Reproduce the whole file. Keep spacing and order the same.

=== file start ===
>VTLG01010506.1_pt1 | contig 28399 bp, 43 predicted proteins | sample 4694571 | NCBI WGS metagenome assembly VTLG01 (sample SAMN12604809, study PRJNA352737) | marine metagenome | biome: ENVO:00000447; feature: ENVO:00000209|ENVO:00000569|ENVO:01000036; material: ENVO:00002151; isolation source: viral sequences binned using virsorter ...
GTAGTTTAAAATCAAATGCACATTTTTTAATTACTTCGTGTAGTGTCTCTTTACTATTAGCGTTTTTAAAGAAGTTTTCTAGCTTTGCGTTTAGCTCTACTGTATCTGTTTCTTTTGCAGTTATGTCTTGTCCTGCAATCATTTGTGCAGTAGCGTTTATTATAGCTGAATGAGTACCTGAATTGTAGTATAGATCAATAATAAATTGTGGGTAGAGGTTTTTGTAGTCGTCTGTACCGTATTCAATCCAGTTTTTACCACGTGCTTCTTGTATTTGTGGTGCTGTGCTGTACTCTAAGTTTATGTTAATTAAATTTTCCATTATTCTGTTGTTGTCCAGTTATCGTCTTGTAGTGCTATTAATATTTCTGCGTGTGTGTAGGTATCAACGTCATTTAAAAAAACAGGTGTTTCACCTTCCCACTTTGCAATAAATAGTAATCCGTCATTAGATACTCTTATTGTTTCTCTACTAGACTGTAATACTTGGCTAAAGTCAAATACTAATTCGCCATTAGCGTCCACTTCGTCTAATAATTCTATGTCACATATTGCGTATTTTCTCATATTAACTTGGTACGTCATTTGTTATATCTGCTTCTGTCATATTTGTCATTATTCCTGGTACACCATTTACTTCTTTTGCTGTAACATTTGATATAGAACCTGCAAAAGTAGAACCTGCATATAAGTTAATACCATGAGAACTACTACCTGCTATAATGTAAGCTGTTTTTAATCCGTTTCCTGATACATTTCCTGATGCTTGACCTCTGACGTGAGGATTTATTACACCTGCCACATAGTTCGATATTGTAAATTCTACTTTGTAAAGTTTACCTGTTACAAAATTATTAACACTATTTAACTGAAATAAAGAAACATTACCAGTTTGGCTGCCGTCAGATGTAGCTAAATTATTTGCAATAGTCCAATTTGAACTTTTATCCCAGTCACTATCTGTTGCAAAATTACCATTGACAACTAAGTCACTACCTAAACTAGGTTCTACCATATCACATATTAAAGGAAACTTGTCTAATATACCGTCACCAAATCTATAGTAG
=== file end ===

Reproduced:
>VTLG01010506.1_pt1 | contig 28399 bp, 43 predicted proteins | sample 4694571 | NCBI WGS metagenome assembly VTLG01 (sample SAMN12604809, study PRJNA352737) | marine metagenome | biome: ENVO:00000447; feature: ENVO:00000209|ENVO:00000569|ENVO:01000036; material: ENVO:00002151; isolation source: viral sequences binned using virsorter ...
GTAGTTTAAAATCAAATGCACATTTTTTAATTACTTCGTGTAGTGTCTCTTTACTATTAGCGTTTTTAAAGAAGTTTTCTAGCTTTGCGTTTAGCTCTACTGTATCTGTTTCTTTTGCAGTTATGTCTTGTCCTGCAATCATTTGTGCAGTAGCGTTTATTATAGCTGAATGAGTACCTGAATTGTAGTATAGATCAATAATAAATTGTGGGTAGAGGTTTTTGTAGTCGTCTGTACCGTATTCAATCCAGTTTTTACCACGTGCTTCTTGTATTTGTGGTGCTGTGCTGTACTCTAAGTTTATGTTAATTAAATTTTCCATTATTCTGTTGTTGTCCAGTTATCGTCTTGTAGTGCTATTAATATTTCTGCGTGTGTGTAGGTATCAACGTCATTTAAAAAAACAGGTGTTTCACCTTCCCACTTTGCAATAAATAGTAATCCGTCATTAGATACTCTTATTGTTTCTCTACTAGACTGTAATACTTGGCTAAAGTCAAATACTAATTCGCCATTAGCGTCCACTTCGTCTAATAATTCTATGTCACATATTGCGTATTTTCTCATATTAACTTGGTACGTCATTTGTTATATCTGCTTCTGTCATATTTGTCATTATTCCTGGTACACCATTTACTTCTTTTGCTGTAACATTTGATATAGAACCTGCAAAAGTAGAACCTGCATATAAGTTAATACCATGAGAACTACTACCTGCTATAATGTAAGCTGTTTTTAATCCGTTTCCTGATACATTTCCTGATGCTTGACCTCTGACGTGAGGATTTATTACACCTGCCACATAGTTCGATATTGTAAATTCTACTTTGTAAAGTTTACCTGTTACAAAATTATTAACACTATTTAACTGAAATAAAGAAACATTACCAGTTTGGCTGCCGTCAGATGTAGCTAAATTATTTGCAATAGTCCAATTTGAACTTTTATCCCAGTCACTATCTGTTGCAAAATTACCATTGACAACTAAGTCACTACCTAAACTAGGTTCTACCATATCACATATTAAAGGAAACTTGTCTAATATACCGTCACCAAATCTATAGTAG